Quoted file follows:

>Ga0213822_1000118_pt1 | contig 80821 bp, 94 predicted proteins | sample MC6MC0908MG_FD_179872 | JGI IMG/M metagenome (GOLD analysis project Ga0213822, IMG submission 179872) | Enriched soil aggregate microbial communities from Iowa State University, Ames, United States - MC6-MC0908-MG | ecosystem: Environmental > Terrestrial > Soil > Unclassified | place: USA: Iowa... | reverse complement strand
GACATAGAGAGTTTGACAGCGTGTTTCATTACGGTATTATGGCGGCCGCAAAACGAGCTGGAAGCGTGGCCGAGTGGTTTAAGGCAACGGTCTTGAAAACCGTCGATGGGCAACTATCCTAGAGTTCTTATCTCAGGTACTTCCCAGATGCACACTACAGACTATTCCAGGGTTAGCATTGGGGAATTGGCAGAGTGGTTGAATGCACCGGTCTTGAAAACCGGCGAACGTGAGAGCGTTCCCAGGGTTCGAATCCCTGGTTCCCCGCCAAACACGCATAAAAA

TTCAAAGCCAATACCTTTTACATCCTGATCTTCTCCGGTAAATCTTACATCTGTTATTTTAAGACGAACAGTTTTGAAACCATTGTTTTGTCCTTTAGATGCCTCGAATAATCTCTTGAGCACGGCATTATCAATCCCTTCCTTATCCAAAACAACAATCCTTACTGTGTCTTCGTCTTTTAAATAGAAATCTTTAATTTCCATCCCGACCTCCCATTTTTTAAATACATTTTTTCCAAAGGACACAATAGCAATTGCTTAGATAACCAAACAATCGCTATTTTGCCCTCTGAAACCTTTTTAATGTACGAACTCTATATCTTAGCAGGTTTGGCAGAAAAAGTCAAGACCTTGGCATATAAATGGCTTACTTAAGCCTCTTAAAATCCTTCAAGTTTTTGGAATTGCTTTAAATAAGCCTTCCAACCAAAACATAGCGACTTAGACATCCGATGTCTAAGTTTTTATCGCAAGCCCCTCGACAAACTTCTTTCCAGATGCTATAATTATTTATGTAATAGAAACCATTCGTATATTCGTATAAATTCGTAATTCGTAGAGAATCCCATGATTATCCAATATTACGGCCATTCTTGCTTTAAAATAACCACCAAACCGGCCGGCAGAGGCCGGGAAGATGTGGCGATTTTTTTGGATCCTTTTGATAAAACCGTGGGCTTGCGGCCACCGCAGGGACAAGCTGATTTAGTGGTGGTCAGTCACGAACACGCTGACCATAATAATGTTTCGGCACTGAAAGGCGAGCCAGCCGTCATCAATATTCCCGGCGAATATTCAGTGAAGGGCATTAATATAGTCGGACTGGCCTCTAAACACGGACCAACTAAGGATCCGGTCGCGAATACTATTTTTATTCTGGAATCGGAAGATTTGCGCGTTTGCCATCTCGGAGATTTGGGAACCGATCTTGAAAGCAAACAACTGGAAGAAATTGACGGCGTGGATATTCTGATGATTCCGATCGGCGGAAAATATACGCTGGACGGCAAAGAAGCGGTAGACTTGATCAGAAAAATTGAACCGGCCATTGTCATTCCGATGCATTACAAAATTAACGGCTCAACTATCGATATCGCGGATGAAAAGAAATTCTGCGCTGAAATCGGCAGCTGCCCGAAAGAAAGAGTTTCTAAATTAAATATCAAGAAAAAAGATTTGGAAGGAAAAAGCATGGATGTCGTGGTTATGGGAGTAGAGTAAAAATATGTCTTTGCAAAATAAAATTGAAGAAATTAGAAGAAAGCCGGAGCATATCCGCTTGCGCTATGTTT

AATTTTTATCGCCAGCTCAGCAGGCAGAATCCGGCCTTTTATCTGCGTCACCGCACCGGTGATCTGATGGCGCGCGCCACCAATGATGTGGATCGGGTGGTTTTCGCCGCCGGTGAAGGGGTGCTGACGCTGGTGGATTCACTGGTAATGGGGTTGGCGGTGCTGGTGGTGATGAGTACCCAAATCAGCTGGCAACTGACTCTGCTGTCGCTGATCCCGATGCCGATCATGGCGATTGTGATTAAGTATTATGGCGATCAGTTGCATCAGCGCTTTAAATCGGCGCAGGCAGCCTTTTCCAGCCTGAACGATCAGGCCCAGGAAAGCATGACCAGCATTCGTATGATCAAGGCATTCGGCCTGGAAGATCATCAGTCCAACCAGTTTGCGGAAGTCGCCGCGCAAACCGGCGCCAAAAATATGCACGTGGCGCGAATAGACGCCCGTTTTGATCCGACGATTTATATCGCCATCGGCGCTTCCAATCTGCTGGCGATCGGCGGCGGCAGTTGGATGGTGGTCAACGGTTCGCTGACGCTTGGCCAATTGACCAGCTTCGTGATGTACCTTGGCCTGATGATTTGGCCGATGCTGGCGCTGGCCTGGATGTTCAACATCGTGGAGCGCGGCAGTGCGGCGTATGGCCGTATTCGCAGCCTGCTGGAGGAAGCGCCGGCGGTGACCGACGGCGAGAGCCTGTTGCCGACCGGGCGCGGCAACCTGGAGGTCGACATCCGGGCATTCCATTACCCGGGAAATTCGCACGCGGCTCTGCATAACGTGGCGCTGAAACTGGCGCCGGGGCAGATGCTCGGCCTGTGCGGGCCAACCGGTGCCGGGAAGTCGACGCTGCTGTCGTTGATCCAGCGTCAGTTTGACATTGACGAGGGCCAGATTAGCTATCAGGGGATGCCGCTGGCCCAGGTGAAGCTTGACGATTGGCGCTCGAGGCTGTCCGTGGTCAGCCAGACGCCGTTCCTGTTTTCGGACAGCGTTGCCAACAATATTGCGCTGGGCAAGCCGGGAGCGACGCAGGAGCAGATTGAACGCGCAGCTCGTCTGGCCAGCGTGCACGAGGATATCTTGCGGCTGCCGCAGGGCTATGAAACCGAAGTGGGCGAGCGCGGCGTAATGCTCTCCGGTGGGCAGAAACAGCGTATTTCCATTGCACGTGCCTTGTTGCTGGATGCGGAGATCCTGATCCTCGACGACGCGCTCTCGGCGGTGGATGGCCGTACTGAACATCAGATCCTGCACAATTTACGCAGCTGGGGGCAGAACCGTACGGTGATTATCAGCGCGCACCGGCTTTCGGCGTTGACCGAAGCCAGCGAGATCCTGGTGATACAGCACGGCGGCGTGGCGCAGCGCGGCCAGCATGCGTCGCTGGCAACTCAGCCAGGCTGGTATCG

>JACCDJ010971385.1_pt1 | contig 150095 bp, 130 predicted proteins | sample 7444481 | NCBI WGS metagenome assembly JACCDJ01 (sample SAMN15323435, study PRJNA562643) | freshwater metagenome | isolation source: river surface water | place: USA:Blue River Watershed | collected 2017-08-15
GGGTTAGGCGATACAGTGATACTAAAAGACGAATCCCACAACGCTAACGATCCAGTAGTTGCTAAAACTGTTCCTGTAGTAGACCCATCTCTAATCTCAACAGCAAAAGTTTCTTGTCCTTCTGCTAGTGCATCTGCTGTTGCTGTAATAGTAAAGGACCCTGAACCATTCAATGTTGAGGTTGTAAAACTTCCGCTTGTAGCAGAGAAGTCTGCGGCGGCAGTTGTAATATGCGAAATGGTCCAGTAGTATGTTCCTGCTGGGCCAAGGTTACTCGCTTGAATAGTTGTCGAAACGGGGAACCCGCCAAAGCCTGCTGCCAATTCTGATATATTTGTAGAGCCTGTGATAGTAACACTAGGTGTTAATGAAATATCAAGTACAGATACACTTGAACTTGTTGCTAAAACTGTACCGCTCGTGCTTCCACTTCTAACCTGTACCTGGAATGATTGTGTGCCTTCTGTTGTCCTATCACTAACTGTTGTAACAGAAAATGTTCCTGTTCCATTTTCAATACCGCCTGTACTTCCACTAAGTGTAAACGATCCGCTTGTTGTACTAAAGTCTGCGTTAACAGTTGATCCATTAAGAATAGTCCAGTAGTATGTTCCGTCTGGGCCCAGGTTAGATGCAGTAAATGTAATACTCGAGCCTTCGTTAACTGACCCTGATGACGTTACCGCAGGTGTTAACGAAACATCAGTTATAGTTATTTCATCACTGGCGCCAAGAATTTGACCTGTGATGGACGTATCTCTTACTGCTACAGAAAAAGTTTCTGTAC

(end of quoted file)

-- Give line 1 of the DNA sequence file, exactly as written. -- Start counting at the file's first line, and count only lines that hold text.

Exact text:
>Ga0213822_1000118_pt1 | contig 80821 bp, 94 predicted proteins | sample MC6MC0908MG_FD_179872 | JGI IMG/M metagenome (GOLD analysis project Ga0213822, IMG submission 179872) | Enriched soil aggregate microbial communities from Iowa State University, Ames, United States - MC6-MC0908-MG | ecosystem: Environmental > Terrestrial > Soil > Unclassified | place: USA: Iowa... | reverse complement strand